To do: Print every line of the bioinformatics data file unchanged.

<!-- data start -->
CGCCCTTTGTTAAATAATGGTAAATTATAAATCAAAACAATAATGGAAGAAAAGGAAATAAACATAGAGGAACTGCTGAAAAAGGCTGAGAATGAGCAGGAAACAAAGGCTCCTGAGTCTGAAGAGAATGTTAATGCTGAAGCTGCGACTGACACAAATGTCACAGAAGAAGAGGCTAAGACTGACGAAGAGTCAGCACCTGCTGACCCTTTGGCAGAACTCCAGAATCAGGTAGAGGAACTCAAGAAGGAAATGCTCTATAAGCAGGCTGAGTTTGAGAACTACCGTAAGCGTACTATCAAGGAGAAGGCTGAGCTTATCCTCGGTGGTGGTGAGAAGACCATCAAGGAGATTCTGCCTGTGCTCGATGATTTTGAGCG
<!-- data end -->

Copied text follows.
CGCCCTTTGTTAAATAATGGTAAATTATAAATCAAAACAATAATGGAAGAAAAGGAAATAAACATAGAGGAACTGCTGAAAAAGGCTGAGAATGAGCAGGAAACAAAGGCTCCTGAGTCTGAAGAGAATGTTAATGCTGAAGCTGCGACTGACACAAATGTCACAGAAGAAGAGGCTAAGACTGACGAAGAGTCAGCACCTGCTGACCCTTTGGCAGAACTCCAGAATCAGGTAGAGGAACTCAAGAAGGAAATGCTCTATAAGCAGGCTGAGTTTGAGAACTACCGTAAGCGTACTATCAAGGAGAAGGCTGAGCTTATCCTCGGTGGTGGTGAGAAGACCATCAAGGAGATTCTGCCTGTGCTCGATGATTTTGAGCG